Savoring Disgust: The Foul and the Fair in Aesthetics
Disgust is among the strongest of aversions, characterized by involuntary physical recoil and even nausea. Yet paradoxically, disgusting objects can sometimes exert a grisly allure, and this emotion can constitute a positive, appreciative aesthetic response when exploited by works of art -- a phenomenon labelled here "aesthetic disgust." While the reactive, visceral quality of disgust contributes to its misleading reputation as a relatively "primitive" response mechanism, it is this feature that also gives it a particular aesthetic power when manifest in art. Most treatments of disgust mistakenly interpret it as only an extreme response, thereby neglecting the many subtle ways that it operates aesthetically. This study calls attention to the diversity and depth of its uses, analyzing the emotion in detail and considering the enormous variety of aesthetic forms it can assume in works of art and --unexpectedly-- even in foods. In the process of articulating a positive role for disgust, this book examines the nature of aesthetic apprehension and argues for the distinctive mode of cognition that disgust affords -- an intimate apprehension of physical mortality. Despite some commonalities attached to the meaning of disgust, this emotion assumes many aesthetic forms: it can be funny, profound, witty, ironic, unsettling, sorrowful, or gross. To demonstrate this diversity, several chapters review examples of disgust as it is aroused by art. The book ends by investigating to what extent disgust can be discovered in art that is also considered beautiful.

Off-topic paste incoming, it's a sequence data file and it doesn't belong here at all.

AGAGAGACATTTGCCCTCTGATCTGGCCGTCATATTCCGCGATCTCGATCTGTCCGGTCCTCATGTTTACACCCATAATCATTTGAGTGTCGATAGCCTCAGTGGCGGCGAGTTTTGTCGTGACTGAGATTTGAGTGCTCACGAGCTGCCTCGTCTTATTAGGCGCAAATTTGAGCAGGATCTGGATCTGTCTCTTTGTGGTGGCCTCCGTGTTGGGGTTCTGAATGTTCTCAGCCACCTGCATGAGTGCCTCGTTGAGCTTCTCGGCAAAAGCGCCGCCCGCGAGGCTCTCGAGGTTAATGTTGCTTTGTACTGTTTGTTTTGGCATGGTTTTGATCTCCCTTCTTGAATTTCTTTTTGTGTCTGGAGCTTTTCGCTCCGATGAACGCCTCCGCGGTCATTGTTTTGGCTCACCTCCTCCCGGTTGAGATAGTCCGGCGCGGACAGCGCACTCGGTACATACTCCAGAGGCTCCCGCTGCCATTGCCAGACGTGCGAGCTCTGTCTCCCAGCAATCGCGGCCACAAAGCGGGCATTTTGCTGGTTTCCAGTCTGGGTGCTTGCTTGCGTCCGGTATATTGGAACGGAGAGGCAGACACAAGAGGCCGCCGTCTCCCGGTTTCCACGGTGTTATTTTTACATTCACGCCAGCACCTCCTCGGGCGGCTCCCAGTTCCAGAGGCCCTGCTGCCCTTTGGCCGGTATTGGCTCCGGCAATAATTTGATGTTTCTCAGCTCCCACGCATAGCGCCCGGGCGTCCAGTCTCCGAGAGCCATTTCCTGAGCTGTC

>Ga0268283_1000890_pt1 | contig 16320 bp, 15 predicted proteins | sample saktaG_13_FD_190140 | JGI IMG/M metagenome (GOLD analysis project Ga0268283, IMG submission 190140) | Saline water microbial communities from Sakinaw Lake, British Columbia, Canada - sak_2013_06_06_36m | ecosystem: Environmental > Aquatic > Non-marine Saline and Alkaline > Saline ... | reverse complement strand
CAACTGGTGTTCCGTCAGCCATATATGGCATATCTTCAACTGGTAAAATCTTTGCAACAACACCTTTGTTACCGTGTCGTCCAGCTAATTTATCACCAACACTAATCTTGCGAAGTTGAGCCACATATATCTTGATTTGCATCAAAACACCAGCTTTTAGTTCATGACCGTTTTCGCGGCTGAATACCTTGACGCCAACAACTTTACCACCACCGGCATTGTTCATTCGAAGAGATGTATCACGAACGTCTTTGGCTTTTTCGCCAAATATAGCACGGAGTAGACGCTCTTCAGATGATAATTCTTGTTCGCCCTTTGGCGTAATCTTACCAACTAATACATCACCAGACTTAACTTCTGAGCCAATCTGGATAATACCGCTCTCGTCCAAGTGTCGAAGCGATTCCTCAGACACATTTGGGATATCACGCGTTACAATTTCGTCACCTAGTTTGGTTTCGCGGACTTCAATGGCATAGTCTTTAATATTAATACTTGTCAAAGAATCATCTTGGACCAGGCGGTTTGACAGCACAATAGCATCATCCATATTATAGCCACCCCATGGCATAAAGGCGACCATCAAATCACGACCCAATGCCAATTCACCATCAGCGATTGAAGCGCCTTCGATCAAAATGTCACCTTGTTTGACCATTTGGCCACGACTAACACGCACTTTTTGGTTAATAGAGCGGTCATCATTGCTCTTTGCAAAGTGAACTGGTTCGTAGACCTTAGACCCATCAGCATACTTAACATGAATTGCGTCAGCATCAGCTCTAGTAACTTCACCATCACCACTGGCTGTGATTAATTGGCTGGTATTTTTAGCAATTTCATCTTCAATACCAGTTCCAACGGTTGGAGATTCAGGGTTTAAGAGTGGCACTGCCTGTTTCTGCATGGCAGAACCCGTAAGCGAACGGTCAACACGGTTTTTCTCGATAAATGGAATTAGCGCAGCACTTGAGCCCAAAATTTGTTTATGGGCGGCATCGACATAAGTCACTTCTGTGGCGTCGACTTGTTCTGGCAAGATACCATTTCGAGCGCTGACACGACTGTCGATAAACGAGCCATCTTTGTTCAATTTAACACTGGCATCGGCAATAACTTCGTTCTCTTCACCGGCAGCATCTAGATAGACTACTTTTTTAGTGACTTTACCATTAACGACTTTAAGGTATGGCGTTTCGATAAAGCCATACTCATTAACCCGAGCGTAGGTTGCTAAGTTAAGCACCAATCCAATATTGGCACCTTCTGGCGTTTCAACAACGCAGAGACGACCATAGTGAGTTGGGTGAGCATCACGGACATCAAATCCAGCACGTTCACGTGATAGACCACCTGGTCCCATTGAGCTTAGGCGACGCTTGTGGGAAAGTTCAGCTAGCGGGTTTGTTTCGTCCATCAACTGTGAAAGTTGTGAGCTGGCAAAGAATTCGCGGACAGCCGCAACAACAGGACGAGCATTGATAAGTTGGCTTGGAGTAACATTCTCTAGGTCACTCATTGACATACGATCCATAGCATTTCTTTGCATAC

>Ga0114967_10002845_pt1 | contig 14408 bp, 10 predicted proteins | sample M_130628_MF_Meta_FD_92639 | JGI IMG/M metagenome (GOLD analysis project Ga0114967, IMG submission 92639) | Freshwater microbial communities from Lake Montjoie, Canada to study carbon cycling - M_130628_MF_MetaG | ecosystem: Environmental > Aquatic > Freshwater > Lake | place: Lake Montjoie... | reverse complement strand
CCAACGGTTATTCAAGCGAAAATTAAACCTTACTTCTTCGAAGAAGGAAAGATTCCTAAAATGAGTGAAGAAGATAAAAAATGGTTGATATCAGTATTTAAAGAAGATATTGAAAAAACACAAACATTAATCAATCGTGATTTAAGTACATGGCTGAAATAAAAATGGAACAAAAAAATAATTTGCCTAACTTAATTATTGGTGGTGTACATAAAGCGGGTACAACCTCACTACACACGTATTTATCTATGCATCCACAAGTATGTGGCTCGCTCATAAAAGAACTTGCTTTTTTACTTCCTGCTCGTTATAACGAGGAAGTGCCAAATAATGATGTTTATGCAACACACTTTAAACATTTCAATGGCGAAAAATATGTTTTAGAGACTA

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aesthetic disgust aesthetic emotions aesthetic pleasure affect allure appreciation argue Aristotle arousal of disgust aroused by art artistic artworks Aurel Kolnai Barry Smith beauty belief bodily body Burke Cambridge chap chapter cognitive cognitivism cognitivist considered context conversion cultural death difficult emotions disgust response disgusting objects eating Edmund Burke enjoyment examples experience fact fear feeling figure flavor foods foul gust heart horror human imagination insight intentional object Jenny Saville judgment Korsmeyer Martha Nussbaum means Menninghaus moral narrative nature NoŽl Carroll object of disgust one’s Oxford pain painting paradox of aversion Paul Ekman Paul Rozin present prompted qualia qualities reaction recognized recoil rendered repellent revolting role Rozin savor sensation senses sensory sexual smell somatic spasm story sublate sublime substances taste terrible terrible beauty terror theories theorists thetic things tion tive tragedy trans transformed triggers understanding University Press visceral X-Files York